A patient who came to my clinic in 2012 is an example. That was a year before the FDA warned 23andMe that it was marketing a diagnostic tool without approval, and highlighted the danger of the potential health consequences of false positive or false negative results. This patient — let’s call her Jane — told us about a very significant family history of cancer. Her sister died of ovarian cancer at 48, her mother at 62. Her maternal aunt was diagnosed with breast cancer at 49, and her maternal grandmother with colon cancer at 46. Jane had done testing through 23andMe and was under the impression that she was negative for BRCA1 and BRCA2 mutations.
Here are the problems:
Jane was not of Jewish descent. There are thousands of known mutations in the BRCA1 and BRCA2 genes. 23andMe tests for just three of them, and these three are commonly found among individuals of Ashkenazi Jewish descent. But the test is unlikely to be useful to those who are not of Ashkenazi descent; further analysis is needed. That means Jane may have a BRCA mutation even though 23andMe did not report one.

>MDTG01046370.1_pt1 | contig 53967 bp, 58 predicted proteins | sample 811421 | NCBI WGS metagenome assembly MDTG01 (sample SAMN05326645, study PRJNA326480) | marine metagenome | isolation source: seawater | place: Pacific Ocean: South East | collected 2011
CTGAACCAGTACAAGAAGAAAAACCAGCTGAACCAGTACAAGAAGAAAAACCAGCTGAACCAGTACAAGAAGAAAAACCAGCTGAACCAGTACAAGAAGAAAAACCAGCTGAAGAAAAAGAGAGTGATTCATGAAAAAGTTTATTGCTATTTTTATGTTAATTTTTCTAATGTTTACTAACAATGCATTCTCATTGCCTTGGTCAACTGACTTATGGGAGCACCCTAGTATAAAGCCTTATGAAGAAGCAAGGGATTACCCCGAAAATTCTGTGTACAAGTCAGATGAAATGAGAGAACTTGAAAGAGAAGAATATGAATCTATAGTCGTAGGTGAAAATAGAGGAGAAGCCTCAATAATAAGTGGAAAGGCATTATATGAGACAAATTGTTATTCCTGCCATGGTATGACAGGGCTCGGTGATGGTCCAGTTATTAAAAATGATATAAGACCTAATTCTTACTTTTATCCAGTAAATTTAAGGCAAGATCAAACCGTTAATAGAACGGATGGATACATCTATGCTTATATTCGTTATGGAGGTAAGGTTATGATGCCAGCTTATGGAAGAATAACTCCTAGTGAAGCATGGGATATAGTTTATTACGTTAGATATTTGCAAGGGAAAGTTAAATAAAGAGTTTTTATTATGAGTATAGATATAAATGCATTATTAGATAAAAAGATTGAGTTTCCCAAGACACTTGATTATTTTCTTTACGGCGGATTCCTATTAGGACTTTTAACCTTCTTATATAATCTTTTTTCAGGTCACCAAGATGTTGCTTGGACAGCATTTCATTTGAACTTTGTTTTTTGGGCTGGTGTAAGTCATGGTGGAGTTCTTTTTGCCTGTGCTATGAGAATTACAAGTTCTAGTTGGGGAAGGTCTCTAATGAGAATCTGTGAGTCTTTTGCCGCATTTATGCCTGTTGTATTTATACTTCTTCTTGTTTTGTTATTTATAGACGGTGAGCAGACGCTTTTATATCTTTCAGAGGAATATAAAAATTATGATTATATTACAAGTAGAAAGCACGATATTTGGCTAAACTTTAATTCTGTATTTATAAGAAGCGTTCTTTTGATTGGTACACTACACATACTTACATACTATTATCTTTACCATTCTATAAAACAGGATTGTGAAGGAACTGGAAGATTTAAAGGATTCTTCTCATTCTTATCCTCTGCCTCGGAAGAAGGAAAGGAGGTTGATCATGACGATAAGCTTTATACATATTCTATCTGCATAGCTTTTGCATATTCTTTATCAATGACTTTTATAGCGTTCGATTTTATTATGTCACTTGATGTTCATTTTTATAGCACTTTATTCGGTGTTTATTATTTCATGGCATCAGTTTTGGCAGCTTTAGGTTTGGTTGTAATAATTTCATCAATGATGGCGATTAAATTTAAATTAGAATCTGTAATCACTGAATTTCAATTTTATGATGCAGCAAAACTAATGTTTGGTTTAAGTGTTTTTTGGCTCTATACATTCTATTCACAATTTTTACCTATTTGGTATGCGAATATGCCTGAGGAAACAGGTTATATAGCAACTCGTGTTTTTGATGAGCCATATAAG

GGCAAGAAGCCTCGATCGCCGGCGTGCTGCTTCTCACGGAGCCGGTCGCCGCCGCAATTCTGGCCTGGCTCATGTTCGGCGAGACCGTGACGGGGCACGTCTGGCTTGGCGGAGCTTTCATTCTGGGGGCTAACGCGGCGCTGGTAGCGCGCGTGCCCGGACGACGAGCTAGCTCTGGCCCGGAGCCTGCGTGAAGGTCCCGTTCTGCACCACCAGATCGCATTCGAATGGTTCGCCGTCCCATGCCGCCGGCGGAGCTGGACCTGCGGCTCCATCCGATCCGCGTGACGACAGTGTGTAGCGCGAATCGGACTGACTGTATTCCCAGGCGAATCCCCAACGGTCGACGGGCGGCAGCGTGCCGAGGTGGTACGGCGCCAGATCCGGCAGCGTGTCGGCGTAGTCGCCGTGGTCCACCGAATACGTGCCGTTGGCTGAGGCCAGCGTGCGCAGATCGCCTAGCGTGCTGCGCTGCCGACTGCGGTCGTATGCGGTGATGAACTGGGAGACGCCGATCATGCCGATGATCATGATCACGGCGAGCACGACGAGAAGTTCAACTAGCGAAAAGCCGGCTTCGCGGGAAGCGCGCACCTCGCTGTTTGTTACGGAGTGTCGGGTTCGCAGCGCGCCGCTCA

BRCA1 and BRCA2 are not the only cancer genes. Mutations in many other genes also increase the risk of breast and other cancers. These other genes are also important in understanding your risk. Families with Lynch syndrome, for example, have an increased risk of ovarian, colon, and uterine cancer due to non-BRCA genes. Based on Jane’s family history, she needed to be tested for this syndrome. Without including other genes, her testing would have been incomplete and not useful.
Family history matters. Even if Jane does not have a BRCA mutation, she still has a significant family history of cancer, which calls for enhanced screening and prevention strategies.